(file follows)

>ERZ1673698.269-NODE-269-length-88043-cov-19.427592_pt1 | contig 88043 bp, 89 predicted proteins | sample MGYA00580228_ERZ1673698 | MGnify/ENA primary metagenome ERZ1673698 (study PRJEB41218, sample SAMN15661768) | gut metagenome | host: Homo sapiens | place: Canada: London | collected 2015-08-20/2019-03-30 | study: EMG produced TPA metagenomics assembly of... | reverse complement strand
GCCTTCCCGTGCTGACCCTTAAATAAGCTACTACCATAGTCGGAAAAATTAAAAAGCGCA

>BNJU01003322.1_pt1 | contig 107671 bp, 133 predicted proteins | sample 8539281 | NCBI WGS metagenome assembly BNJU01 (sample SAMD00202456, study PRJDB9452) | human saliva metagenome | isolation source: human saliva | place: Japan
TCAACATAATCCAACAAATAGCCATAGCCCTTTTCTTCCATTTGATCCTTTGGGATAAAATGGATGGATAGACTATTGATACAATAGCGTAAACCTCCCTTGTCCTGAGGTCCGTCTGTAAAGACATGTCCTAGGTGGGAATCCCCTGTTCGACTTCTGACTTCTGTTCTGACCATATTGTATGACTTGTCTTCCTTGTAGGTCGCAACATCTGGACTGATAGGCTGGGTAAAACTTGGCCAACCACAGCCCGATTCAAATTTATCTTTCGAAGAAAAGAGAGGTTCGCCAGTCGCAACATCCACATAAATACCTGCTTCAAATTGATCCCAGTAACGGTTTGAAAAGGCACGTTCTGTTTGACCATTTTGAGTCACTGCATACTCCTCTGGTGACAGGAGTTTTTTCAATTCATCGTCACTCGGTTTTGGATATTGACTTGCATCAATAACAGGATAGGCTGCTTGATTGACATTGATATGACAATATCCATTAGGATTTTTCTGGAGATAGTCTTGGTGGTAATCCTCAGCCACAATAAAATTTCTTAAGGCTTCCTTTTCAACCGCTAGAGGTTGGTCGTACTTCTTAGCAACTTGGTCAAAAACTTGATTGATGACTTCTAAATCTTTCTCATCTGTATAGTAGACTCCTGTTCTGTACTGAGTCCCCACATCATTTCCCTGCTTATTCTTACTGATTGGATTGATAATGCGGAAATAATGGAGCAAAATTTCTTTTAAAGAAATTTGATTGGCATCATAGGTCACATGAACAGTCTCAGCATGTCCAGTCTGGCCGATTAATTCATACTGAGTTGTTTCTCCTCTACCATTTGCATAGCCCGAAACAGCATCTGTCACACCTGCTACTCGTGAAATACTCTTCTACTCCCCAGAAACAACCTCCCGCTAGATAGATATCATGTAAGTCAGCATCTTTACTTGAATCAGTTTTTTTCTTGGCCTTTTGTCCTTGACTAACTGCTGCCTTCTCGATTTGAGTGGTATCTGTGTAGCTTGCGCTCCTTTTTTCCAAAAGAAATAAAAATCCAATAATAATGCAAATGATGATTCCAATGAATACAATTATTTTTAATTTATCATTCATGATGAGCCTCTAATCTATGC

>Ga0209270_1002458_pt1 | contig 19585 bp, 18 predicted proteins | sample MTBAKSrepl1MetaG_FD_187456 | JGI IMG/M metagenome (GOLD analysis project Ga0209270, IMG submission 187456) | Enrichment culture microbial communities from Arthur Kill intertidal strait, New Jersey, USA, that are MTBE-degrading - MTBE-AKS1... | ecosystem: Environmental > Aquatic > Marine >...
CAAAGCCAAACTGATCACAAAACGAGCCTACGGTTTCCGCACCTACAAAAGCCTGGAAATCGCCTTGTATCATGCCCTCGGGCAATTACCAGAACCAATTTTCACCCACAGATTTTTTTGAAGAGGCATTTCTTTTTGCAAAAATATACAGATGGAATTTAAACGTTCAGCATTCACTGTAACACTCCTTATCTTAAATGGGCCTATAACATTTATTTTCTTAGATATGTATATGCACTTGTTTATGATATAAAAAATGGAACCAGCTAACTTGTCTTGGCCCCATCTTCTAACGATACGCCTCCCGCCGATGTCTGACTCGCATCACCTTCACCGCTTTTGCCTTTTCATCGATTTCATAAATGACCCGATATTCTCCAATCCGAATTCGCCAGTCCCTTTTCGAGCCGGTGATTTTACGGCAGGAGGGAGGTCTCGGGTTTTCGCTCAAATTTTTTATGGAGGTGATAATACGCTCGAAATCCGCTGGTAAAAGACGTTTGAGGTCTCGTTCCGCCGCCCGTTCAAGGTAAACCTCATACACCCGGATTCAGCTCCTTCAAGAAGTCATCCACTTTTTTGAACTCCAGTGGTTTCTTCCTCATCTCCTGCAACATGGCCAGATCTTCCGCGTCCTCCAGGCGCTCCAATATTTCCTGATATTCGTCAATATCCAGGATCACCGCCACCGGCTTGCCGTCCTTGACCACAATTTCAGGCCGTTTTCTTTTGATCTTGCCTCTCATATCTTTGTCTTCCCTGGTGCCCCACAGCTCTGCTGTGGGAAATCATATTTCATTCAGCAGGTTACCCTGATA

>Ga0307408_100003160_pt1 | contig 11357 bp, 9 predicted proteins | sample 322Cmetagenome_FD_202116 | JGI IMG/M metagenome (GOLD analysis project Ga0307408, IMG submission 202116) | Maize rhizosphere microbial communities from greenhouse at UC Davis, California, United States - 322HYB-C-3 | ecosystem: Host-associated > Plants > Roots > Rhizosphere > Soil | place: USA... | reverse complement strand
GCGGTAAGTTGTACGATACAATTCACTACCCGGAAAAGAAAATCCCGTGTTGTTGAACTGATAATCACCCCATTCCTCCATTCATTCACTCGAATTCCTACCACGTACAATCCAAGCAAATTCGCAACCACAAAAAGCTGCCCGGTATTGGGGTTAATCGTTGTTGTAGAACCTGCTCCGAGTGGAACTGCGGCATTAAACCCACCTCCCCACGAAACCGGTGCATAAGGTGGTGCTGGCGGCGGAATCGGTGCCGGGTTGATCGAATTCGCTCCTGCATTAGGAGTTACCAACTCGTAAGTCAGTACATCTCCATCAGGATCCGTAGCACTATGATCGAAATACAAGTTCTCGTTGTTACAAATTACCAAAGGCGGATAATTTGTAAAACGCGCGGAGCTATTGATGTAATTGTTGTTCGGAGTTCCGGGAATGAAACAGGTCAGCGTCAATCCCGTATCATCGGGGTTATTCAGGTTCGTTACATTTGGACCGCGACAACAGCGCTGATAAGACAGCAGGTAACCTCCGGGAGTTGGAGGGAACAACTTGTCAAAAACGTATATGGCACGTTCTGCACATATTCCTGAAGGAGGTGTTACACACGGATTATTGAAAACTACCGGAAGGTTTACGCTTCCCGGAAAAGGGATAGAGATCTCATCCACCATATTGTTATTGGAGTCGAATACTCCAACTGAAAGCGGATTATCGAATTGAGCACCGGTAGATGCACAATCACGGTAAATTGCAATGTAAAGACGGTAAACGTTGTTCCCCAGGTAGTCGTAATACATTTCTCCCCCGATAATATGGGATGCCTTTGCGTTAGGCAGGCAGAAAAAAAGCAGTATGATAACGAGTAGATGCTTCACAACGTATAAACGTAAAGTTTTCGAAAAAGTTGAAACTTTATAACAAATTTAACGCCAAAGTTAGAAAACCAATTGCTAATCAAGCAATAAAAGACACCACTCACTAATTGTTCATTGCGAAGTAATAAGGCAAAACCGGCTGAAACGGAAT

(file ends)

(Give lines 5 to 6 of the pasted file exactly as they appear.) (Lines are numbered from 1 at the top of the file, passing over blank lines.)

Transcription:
>Ga0209270_1002458_pt1 | contig 19585 bp, 18 predicted proteins | sample MTBAKSrepl1MetaG_FD_187456 | JGI IMG/M metagenome (GOLD analysis project Ga0209270, IMG submission 187456) | Enrichment culture microbial communities from Arthur Kill intertidal strait, New Jersey, USA, that are MTBE-degrading - MTBE-AKS1... | ecosystem: Environmental > Aquatic > Marine >...
CAAAGCCAAACTGATCACAAAACGAGCCTACGGTTTCCGCACCTACAAAAGCCTGGAAATCGCCTTGTATCATGCCCTCGGGCAATTACCAGAACCAATTTTCACCCACAGATTTTTTTGAAGAGGCATTTCTTTTTGCAAAAATATACAGATGGAATTTAAACGTTCAGCATTCACTGTAACACTCCTTATCTTAAATGGGCCTATAACATTTATTTTCTTAGATATGTATATGCACTTGTTTATGATATAAAAAATGGAACCAGCTAACTTGTCTTGGCCCCATCTTCTAACGATACGCCTCCCGCCGATGTCTGACTCGCATCACCTTCACCGCTTTTGCCTTTTCATCGATTTCATAAATGACCCGATATTCTCCAATCCGAATTCGCCAGTCCCTTTTCGAGCCGGTGATTTTACGGCAGGAGGGAGGTCTCGGGTTTTCGCTCAAATTTTTTATGGAGGTGATAATACGCTCGAAATCCGCTGGTAAAAGACGTTTGAGGTCTCGTTCCGCCGCCCGTTCAAGGTAAACCTCATACACCCGGATTCAGCTCCTTCAAGAAGTCATCCACTTTTTTGAACTCCAGTGGTTTCTTCCTCATCTCCTGCAACATGGCCAGATCTTCCGCGTCCTCCAGGCGCTCCAATATTTCCTGATATTCGTCAATATCCAGGATCACCGCCACCGGCTTGCCGTCCTTGACCACAATTTCAGGCCGTTTTCTTTTGATCTTGCCTCTCATATCTTTGTCTTCCCTGGTGCCCCACAGCTCTGCTGTGGGAAATCATATTTCATTCAGCAGGTTACCCTGATA